But again you run into the problem where you try to explain that to a vendor and say “we want the backgrounds to be photographic but painterly” and they look at you as if to say “what the #!@ are you talking about?” So I ended up writing a style guide for the skies that explained the thought process behind the look of the sky and why we were doing it this way and ways it could be achieved simplistically.
For the blood and the skies did you lay out specific instructions about how to create the effects?
In the blood and the clouds I gave them ways they could achieve the look but I also said that it was up to the vendors to come up with the technique that is more appropriate because they may achieve something that does the same effect much more efficiently. In most cases they improved on the ideas and examples and that’s why you have a whole bunch of talented people working on a film from the director on down to the vendors.
In addition to the outside vendors there was an internal VFX team, including you, working on the film?
Zack wanted some temp comp and Chris ended up setting up this internal department to make sure there was some sort of background in there for the directors cut. It wasn’t about making it look pretty it was just making sure that when you watched it you weren’t bumped out of the film because suddenly you realize you are on a stage of greenscreen. For a 1,500 shot film that’s a pretty big undertaking.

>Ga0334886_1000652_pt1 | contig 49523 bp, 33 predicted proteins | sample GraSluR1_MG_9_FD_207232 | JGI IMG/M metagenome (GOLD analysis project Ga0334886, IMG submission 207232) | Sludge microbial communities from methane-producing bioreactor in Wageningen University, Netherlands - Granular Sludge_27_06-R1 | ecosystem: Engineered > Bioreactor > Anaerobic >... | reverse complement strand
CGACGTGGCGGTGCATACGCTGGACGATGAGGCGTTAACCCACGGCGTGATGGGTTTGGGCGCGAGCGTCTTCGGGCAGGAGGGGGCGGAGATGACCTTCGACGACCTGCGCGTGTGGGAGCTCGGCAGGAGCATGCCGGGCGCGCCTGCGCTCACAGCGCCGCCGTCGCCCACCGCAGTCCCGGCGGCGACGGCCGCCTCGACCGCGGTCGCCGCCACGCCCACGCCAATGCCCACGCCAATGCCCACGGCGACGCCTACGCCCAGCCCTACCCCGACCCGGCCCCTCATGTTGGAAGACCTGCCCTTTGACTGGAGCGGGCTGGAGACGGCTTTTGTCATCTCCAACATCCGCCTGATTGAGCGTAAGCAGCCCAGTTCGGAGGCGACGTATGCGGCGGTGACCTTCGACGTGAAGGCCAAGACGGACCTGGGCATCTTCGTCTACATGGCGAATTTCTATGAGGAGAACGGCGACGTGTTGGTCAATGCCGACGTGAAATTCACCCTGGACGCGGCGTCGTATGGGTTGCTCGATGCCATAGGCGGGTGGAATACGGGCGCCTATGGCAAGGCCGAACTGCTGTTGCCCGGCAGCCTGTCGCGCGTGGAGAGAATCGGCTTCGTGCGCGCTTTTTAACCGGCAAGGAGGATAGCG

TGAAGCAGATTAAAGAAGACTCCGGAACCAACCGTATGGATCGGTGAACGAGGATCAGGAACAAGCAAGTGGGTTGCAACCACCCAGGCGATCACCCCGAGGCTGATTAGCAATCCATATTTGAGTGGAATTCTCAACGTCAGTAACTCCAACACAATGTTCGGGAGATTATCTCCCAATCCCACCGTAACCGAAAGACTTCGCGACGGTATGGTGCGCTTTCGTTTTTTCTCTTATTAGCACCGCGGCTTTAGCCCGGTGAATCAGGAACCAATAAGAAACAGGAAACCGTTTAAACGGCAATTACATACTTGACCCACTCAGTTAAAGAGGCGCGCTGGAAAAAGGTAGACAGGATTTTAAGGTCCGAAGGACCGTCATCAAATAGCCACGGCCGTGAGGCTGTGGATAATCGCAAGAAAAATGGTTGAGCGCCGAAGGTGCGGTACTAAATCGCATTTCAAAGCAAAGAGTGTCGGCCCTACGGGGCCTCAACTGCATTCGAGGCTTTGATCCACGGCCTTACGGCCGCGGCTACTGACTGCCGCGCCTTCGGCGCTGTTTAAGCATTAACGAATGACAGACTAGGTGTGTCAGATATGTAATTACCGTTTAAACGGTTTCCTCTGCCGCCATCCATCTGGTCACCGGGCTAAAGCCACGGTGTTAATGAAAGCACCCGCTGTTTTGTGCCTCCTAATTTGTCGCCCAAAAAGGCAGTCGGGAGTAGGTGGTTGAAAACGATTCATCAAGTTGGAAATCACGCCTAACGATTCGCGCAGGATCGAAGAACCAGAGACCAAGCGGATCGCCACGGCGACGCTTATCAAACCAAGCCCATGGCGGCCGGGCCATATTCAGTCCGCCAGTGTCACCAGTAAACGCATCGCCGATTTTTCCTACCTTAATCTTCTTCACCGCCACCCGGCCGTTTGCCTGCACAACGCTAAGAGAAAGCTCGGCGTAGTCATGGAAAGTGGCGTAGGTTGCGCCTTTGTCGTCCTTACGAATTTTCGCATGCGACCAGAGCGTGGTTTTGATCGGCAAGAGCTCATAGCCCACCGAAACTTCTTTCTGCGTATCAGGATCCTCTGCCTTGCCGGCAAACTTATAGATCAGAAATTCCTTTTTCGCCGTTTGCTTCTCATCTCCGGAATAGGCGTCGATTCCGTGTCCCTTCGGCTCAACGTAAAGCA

It was a time consuming process to put all these temp comps in but the advantage is that if you can show a more polished film to the studio than a series of greenscreen shots. Plus, you set the look of the film early on.
And within this internal comp group you did some vfx shots that appear in the final film?
There was one particular sequence in the beginning of the film where young Leonidas (played by Zack Snyder’s son) ends up beating up another young Spartan and there is this cool blood effect and that was one of the scenes I worked on heavily. My specific tools are Photoshop and After Effects but some of those shots ended u p being comped in Shake. I use a little bit of Painter as well.
Did setting the look early on with your illustrations and the internal composting work help the color correction process?
What ended up happening was the final color grade ended up being more about tweaking than giving it an overall look because a lot of the color decisions had been made throughout the post production process rather than getting flat scans at the DI phase and then giving them a look. Most of the effects shots were given with two-thirds of the color and two-thirds of the crush or contrast applied it went to the colorist [Stefan Sonnenfeld]. Zack and Stefan have a great working relationship so once it got to that stage I let them do their thing. As Zack says, Ã¢Â€Â˜it was time to put the screws on it.’